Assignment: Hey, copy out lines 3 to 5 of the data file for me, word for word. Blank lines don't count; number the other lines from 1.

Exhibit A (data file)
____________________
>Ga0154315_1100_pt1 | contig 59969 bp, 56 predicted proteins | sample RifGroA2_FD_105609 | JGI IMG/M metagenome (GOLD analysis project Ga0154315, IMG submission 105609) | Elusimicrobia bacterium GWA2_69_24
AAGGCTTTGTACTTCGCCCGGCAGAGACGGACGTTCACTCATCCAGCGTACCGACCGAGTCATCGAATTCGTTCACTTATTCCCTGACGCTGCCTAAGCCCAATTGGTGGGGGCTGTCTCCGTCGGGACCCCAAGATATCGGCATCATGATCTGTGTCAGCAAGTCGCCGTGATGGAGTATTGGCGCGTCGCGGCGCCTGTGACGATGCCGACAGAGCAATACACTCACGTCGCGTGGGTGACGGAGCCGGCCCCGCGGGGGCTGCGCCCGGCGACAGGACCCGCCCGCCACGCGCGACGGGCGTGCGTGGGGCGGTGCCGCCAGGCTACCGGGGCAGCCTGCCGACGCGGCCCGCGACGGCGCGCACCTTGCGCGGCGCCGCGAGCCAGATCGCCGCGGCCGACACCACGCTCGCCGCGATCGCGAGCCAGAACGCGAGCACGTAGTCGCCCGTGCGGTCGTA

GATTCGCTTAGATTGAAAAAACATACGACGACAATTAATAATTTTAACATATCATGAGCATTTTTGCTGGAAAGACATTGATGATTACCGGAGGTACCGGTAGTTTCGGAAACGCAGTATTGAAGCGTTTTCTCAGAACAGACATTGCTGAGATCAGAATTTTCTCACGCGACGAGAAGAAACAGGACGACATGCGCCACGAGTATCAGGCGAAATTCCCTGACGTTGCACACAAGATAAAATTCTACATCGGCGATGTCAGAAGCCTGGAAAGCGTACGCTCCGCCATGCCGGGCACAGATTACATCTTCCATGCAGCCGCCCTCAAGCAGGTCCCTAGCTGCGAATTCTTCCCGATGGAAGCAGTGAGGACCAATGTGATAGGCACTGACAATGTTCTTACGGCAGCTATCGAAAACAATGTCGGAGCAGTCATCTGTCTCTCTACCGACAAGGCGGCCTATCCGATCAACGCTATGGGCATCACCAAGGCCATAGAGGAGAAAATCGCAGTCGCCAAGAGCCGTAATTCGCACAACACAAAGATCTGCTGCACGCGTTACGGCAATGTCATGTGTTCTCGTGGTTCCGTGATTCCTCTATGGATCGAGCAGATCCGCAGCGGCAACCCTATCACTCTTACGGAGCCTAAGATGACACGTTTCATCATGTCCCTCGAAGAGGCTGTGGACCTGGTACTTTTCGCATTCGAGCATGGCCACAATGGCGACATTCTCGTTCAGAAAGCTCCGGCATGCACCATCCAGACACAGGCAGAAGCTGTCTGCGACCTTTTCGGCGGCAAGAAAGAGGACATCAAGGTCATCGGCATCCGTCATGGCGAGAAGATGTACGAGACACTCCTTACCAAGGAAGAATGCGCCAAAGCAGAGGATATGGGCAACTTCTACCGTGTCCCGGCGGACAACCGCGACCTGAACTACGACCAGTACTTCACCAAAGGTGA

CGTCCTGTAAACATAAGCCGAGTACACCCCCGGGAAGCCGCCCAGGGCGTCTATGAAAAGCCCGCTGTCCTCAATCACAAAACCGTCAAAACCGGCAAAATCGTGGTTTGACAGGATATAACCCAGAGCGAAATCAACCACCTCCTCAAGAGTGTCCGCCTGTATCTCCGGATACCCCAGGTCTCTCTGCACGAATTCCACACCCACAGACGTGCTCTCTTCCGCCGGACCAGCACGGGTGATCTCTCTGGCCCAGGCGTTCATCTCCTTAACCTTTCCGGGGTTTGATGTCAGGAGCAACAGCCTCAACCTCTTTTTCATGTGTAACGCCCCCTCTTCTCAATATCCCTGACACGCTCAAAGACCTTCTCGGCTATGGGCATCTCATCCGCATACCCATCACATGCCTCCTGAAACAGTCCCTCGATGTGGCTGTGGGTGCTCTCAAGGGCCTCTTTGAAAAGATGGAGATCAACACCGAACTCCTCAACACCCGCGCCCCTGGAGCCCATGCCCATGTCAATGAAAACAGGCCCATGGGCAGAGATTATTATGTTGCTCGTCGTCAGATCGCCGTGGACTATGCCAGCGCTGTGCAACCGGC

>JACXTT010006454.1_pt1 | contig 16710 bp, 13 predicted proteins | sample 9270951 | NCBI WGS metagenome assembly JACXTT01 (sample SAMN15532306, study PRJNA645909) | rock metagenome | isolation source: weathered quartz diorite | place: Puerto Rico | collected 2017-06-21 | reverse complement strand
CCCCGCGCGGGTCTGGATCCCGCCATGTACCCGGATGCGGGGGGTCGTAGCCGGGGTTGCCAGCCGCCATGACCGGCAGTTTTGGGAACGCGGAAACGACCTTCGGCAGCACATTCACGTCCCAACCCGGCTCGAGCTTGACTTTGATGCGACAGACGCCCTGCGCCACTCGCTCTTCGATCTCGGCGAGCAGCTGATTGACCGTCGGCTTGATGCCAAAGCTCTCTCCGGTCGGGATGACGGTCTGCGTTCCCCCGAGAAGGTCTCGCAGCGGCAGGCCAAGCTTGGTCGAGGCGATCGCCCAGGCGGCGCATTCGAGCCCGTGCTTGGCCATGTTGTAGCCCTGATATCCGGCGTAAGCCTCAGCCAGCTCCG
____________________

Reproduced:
GATTCGCTTAGATTGAAAAAACATACGACGACAATTAATAATTTTAACATATCATGAGCATTTTTGCTGGAAAGACATTGATGATTACCGGAGGTACCGGTAGTTTCGGAAACGCAGTATTGAAGCGTTTTCTCAGAACAGACATTGCTGAGATCAGAATTTTCTCACGCGACGAGAAGAAACAGGACGACATGCGCCACGAGTATCAGGCGAAATTCCCTGACGTTGCACACAAGATAAAATTCTACATCGGCGATGTCAGAAGCCTGGAAAGCGTACGCTCCGCCATGCCGGGCACAGATTACATCTTCCATGCAGCCGCCCTCAAGCAGGTCCCTAGCTGCGAATTCTTCCCGATGGAAGCAGTGAGGACCAATGTGATAGGCACTGACAATGTTCTTACGGCAGCTATCGAAAACAATGTCGGAGCAGTCATCTGTCTCTCTACCGACAAGGCGGCCTATCCGATCAACGCTATGGGCATCACCAAGGCCATAGAGGAGAAAATCGCAGTCGCCAAGAGCCGTAATTCGCACAACACAAAGATCTGCTGCACGCGTTACGGCAATGTCATGTGTTCTCGTGGTTCCGTGATTCCTCTATGGATCGAGCAGATCCGCAGCGGCAACCCTATCACTCTTACGGAGCCTAAGATGACACGTTTCATCATGTCCCTCGAAGAGGCTGTGGACCTGGTACTTTTCGCATTCGAGCATGGCCACAATGGCGACATTCTCGTTCAGAAAGCTCCGGCATGCACCATCCAGACACAGGCAGAAGCTGTCTGCGACCTTTTCGGCGGCAAGAAAGAGGACATCAAGGTCATCGGCATCCGTCATGGCGAGAAGATGTACGAGACACTCCTTACCAAGGAAGAATGCGCCAAAGCAGAGGATATGGGCAACTTCTACCGTGTCCCGGCGGACAACCGCGACCTGAACTACGACCAGTACTTCACCAAAGGTGA

CGTCCTGTAAACATAAGCCGAGTACACCCCCGGGAAGCCGCCCAGGGCGTCTATGAAAAGCCCGCTGTCCTCAATCACAAAACCGTCAAAACCGGCAAAATCGTGGTTTGACAGGATATAACCCAGAGCGAAATCAACCACCTCCTCAAGAGTGTCCGCCTGTATCTCCGGATACCCCAGGTCTCTCTGCACGAATTCCACACCCACAGACGTGCTCTCTTCCGCCGGACCAGCACGGGTGATCTCTCTGGCCCAGGCGTTCATCTCCTTAACCTTTCCGGGGTTTGATGTCAGGAGCAACAGCCTCAACCTCTTTTTCATGTGTAACGCCCCCTCTTCTCAATATCCCTGACACGCTCAAAGACCTTCTCGGCTATGGGCATCTCATCCGCATACCCATCACATGCCTCCTGAAACAGTCCCTCGATGTGGCTGTGGGTGCTCTCAAGGGCCTCTTTGAAAAGATGGAGATCAACACCGAACTCCTCAACACCCGCGCCCCTGGAGCCCATGCCCATGTCAATGAAAACAGGCCCATGGGCAGAGATTATTATGTTGCTCGTCGTCAGATCGCCGTGGACTATGCCAGCGCTGTGCAACCGGC

>JACXTT010006454.1_pt1 | contig 16710 bp, 13 predicted proteins | sample 9270951 | NCBI WGS metagenome assembly JACXTT01 (sample SAMN15532306, study PRJNA645909) | rock metagenome | isolation source: weathered quartz diorite | place: Puerto Rico | collected 2017-06-21 | reverse complement strand